Remember when in the days after the Lehman bankruptcy the financial system almost collapsed and the Fed was forced to pump several trillion of dollars into various swap arrangement almost overnight to prevent a so-called cataclysm? A primary culprit for this was the Reserve Fund "breaking the buck" due to its extensive investments in Lehman Brothers, which finally emerged as being woefully overmarked once Dick Fuld's fortress could not longer rely on Goldman's benevolence and thus all exposure had to be properly marked (at significantly lower prices). And the reason why the Reserve Fund was allowed to invest in Lehman? Inflated ratings by such perpetual Kool-aid drinkers as S&P and Moody's. At the time, everyone ignored that Egan-Jones had rated Lehman sufficiently low, that Lehman would have been disqualified Lehman as a threshold investment.
Today, Sean Egan has had enough of this consistent cronyism between rating agencies and the entire financial system, and has demanded accountability from the SEC for not just on basis of the ratings, but the motivations behind them (attached). Zero Hedge stands firmly behind a process whereby remuneration incentives to artificially inflate ratings are properly disclosed, especially when the opportunity cost of doing so is another systemic collapse, such as the one we almost experienced with the Reserve Fund's failure.
Furthermore, now that the rating agencies are being invoked again to plaster AAA ratings on the trillions of loans that will soon make up the newly created, taxpayer subsidized securitization conduits such as TALF and PPIP, this is recipe for another disaster, and this time of even bigger proportions. Once it becomes clear that these AAA ratings are the proverbial "emperor's lack of clothes" all over again, and another bank run is attempted, it likely will be the case that the Fed's pumping of trillions in excess liquidity will be no longer sufficient, as the problem has scaled by orders of magnitude.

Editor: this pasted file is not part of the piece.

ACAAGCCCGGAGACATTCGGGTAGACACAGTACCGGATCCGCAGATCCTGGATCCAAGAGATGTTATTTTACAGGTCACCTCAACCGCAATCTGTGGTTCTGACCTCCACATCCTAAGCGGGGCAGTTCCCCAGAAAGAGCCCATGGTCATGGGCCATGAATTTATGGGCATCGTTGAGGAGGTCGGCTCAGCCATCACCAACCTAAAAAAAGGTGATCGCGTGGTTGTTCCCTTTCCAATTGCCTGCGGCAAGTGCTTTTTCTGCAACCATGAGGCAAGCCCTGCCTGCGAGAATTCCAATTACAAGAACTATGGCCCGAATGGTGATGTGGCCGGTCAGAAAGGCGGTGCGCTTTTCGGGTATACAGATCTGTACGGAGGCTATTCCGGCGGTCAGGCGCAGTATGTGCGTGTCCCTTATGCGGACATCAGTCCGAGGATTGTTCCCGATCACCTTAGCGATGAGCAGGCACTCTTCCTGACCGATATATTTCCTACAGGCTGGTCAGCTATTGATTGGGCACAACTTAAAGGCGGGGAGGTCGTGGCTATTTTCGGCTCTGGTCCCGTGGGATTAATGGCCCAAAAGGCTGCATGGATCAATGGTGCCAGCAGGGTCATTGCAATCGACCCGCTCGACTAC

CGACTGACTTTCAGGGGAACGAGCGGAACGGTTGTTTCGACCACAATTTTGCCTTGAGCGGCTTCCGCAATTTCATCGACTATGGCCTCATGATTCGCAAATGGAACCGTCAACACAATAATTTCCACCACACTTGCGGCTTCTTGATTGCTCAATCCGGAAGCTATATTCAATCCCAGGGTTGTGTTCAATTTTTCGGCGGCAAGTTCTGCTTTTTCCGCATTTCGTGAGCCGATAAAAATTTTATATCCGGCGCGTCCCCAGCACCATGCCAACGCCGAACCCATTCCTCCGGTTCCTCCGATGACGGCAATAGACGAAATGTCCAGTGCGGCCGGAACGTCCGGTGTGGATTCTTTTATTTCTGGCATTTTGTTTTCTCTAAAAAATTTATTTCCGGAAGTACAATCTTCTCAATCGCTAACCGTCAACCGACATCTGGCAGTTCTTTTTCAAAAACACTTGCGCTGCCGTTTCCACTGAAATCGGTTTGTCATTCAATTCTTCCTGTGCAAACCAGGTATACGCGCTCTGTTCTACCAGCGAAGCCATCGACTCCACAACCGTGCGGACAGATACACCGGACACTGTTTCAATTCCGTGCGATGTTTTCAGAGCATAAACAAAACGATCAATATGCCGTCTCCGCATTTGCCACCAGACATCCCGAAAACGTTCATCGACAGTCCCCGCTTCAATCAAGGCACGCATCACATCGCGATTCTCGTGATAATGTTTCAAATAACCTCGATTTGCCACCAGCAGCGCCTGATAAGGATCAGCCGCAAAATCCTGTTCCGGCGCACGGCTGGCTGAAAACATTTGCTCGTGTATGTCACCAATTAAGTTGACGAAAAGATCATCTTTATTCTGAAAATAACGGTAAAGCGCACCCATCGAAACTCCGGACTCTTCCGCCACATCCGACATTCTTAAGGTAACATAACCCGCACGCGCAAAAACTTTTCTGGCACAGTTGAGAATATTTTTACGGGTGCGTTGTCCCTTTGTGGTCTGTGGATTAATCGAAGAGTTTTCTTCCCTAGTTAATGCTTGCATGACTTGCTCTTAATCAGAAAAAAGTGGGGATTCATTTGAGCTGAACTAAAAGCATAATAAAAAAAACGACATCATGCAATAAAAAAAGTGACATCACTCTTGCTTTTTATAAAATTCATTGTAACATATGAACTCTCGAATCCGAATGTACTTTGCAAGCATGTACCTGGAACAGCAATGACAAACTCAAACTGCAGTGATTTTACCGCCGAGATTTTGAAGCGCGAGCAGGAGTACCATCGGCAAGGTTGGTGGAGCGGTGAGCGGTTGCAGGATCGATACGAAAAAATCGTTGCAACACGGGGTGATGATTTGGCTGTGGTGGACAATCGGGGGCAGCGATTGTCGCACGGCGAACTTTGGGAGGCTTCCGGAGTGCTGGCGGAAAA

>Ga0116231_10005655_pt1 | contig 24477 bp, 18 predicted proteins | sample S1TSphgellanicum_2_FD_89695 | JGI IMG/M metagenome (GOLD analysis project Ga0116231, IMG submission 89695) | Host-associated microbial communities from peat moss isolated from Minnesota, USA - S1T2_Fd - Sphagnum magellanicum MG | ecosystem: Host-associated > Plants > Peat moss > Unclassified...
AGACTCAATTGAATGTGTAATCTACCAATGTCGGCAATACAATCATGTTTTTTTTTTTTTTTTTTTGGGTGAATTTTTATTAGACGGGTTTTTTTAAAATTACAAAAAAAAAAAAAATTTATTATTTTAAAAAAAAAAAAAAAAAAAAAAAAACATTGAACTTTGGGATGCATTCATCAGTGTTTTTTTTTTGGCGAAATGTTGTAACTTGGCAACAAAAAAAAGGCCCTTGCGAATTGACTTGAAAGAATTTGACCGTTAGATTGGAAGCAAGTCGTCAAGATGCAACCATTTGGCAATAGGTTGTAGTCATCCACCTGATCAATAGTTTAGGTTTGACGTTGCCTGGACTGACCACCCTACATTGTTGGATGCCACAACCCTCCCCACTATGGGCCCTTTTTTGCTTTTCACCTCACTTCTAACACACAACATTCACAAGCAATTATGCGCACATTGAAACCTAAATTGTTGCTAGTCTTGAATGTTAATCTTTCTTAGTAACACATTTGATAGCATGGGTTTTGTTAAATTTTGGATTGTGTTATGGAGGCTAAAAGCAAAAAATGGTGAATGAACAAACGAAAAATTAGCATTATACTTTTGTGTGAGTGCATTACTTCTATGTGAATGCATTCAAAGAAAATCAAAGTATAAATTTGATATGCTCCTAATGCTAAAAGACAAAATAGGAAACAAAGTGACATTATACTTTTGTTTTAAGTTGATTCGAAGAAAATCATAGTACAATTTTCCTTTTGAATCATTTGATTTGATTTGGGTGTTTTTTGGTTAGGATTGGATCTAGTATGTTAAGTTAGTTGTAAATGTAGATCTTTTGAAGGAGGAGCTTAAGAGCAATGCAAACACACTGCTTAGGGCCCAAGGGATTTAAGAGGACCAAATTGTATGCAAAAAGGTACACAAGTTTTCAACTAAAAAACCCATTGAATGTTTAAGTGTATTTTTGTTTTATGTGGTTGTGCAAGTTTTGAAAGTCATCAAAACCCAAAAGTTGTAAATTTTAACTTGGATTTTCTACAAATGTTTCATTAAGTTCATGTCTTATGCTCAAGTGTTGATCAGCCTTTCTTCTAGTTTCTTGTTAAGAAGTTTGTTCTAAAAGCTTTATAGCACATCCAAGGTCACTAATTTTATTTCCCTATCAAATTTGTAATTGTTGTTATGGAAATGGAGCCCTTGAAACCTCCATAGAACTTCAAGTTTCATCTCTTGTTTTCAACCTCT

Whether this happens tomorrow or in ten years is irrelevant: the foundation is patently hollow and conflicted (we are relying on S&P and Moody's to be objective for god's sake - if we have learned one thing in the recent crisis, it is that these firms can be anything but) and as long as the SEC allows comparable behavior to what brought us here in the first place, the risk will be forever present, and has to be removed immediately.
It is in the SEC's best interest as an alleged regulator and protector of the investing US class (not just landed Wall Street interests) to take these comments seriously unless the current executive management team wants to find itself on the wrong side of a eventual criminal proceeding. Egan's warning has now been made public and the SEC will no longer have the comfort of pleading stupidity, and denying it was ever made aware of this admonition.
Dear SEC - continue abusing the public's increasingly declining patience with your lack of integrity and inability to prosecute those at fault for the current crisis at your own peril.
The full letter from Sean Egan to the SEC is presented below.